One of the most important principles for resolving conflicts or differences in relationships is overlooking an offense.
by Dave Boehi
Direct Link to Article on FamilyLife: I Love Fall, So I’ll Overlook Halloween
Like many of you, this is my favorite time of
year. Here in Arkansas, the summers are so hot and humid that we greet fall
like the appearance of a long-lost friend. It’s cool and dry, the sky shines
in bright blue, the leaves are changing, and football season is in full swing.
It’s the best time of the year to play golf. It feels fresh.
There’s one thing I don’t like much about fall,
though, and that is Halloween. Oh, I used to love trick-or-treating as a kid,
and I enjoyed taking my daughters through the neighborhood when they were
little. But now I’m just tired of it.
I’m tired of people dressing up as zombies and
serial killers. I’m tired of the annual celebration of blood and gore—the new
horror movies and the nonstop television listings of film series like Friday
the 13th and Nightmare on Elm Street and
Saw and Jeepers Creepers and Final Destination.
Every year I’m glad Halloween is over.
So here’s the deal I make each year with the
calendar: I will choose to overlook Halloween as long as I can enjoy the fall.
If you think about it, you make choices like that regularly. You choose to
overlook a flaw, or an offense, because something else is more important.
You choose to overlook—to look past—a candidate’s faults in an election
because you believe in everything else he or she stands for.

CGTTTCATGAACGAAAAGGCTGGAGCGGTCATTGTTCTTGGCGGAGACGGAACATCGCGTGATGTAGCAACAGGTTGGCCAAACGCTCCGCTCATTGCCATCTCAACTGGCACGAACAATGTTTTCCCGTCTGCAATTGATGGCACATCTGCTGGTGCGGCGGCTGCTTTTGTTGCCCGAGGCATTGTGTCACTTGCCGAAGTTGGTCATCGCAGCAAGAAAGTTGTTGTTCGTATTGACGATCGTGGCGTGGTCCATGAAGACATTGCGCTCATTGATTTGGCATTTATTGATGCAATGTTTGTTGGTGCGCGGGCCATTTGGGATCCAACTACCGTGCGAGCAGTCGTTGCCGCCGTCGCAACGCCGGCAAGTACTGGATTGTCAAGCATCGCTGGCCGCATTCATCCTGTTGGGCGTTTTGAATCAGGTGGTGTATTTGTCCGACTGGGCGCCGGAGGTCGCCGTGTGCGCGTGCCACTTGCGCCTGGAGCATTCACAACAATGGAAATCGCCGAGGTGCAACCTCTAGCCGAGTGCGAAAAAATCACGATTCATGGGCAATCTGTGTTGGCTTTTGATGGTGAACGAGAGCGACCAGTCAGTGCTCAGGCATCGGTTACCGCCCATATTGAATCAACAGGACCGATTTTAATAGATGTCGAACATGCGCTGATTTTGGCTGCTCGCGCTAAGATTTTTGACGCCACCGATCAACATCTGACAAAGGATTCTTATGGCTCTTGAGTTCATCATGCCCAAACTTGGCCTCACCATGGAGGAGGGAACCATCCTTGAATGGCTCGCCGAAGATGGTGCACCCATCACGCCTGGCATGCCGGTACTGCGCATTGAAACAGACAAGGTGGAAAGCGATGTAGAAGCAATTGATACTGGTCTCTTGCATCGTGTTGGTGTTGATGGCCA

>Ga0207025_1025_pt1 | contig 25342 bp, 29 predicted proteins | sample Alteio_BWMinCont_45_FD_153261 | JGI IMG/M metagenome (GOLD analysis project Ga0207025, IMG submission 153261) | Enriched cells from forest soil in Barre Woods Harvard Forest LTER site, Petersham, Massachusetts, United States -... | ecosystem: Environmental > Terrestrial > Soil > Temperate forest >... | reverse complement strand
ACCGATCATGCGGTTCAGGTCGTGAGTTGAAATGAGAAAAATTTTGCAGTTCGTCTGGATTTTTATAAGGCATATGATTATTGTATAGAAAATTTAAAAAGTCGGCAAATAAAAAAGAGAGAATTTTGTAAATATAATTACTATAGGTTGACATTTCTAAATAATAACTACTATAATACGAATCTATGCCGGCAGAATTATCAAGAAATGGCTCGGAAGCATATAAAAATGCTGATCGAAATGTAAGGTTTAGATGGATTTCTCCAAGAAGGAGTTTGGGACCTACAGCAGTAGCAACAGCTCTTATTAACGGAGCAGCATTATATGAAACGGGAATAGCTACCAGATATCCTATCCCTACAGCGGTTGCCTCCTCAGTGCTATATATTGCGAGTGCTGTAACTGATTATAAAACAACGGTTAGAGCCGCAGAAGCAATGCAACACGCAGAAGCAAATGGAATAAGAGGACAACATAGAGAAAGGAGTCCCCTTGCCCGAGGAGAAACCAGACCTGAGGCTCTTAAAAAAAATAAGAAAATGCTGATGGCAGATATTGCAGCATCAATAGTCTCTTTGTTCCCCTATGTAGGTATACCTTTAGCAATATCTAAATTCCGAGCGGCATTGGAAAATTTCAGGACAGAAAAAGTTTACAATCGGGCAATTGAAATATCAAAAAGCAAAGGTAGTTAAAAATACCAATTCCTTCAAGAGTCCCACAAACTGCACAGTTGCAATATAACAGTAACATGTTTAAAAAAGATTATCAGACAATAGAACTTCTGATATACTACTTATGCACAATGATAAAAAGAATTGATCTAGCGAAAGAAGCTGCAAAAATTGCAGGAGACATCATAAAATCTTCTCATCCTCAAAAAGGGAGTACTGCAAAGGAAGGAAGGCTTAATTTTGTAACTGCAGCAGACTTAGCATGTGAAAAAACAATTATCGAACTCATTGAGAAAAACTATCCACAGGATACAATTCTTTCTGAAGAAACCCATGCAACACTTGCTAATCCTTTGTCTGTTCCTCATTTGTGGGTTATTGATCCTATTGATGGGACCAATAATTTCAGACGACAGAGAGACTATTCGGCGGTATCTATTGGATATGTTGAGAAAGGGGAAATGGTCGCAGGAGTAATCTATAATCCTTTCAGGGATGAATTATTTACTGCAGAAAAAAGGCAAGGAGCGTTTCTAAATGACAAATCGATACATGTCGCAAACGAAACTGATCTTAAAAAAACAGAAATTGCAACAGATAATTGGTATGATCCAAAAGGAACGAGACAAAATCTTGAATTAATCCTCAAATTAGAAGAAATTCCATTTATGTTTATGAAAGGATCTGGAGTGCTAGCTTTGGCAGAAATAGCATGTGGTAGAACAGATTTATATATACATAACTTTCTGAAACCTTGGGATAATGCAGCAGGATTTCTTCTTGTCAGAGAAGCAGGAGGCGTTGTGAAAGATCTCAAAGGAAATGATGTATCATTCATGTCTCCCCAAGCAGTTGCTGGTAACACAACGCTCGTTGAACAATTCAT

You overlook a football coach’s mistakes as long as he wins games.
You overlook your dog’s disobedience and chewing holes in the furniture and
jumping up on guests and the fact that he’s still not house-trained after a year
because … well, I’m still trying to figure that one out …
In relationships, one of the most important principles for resolving
conflicts or differences is overlooking an offense. The more you get
to know someone, the more you understand his or her strengths and weaknesses.
If this is an important, long-term relationship, you choose what you will
overlook so that you can keep the relationship strong.
In the months after Merry and I were married, I slowly began to realize that
my new spouse was … how do I say this … slightly less than perfect. We had
little arguments about keeping up our home. Sometimes she said things that made
me angry. I discovered she could be selfish and unreasonable.
Some of our conflicts took some time and effort to resolve. But I also
learned—slowly, I admit—to ignore or pass over some perceived offenses. This is
the principle described in Proverbs 19:11: “Good sense makes one slow to anger,
and it is his glory to overlook an offense.”
I recently completed the Peacemaker Ministries course, “Resolving Everyday
Conflict,” and this principle of overlooking an offense was one of the first
points that was taught. We were challenged to ask, “Is this worth fighting
over?” Quoting from the participant guide, overlooking an offense is appropriate
- The offense has not “created a wall between you and the other person or
caused you to feel differently toward him or her for more than a short period of
- The offense is not causing “serious harm” to God’s reputation, to others, or
to the offender.
- The offense “is not part of a destructive pattern.”
It’s not necessary to overlook all offenses. Instead, “ask God to help you
discern and overlook minor wrongs.”
In other words, choose your battles wisely. If you want to build a marriage
that will last a lifetime, you’ll find that many offenses are not worth fighting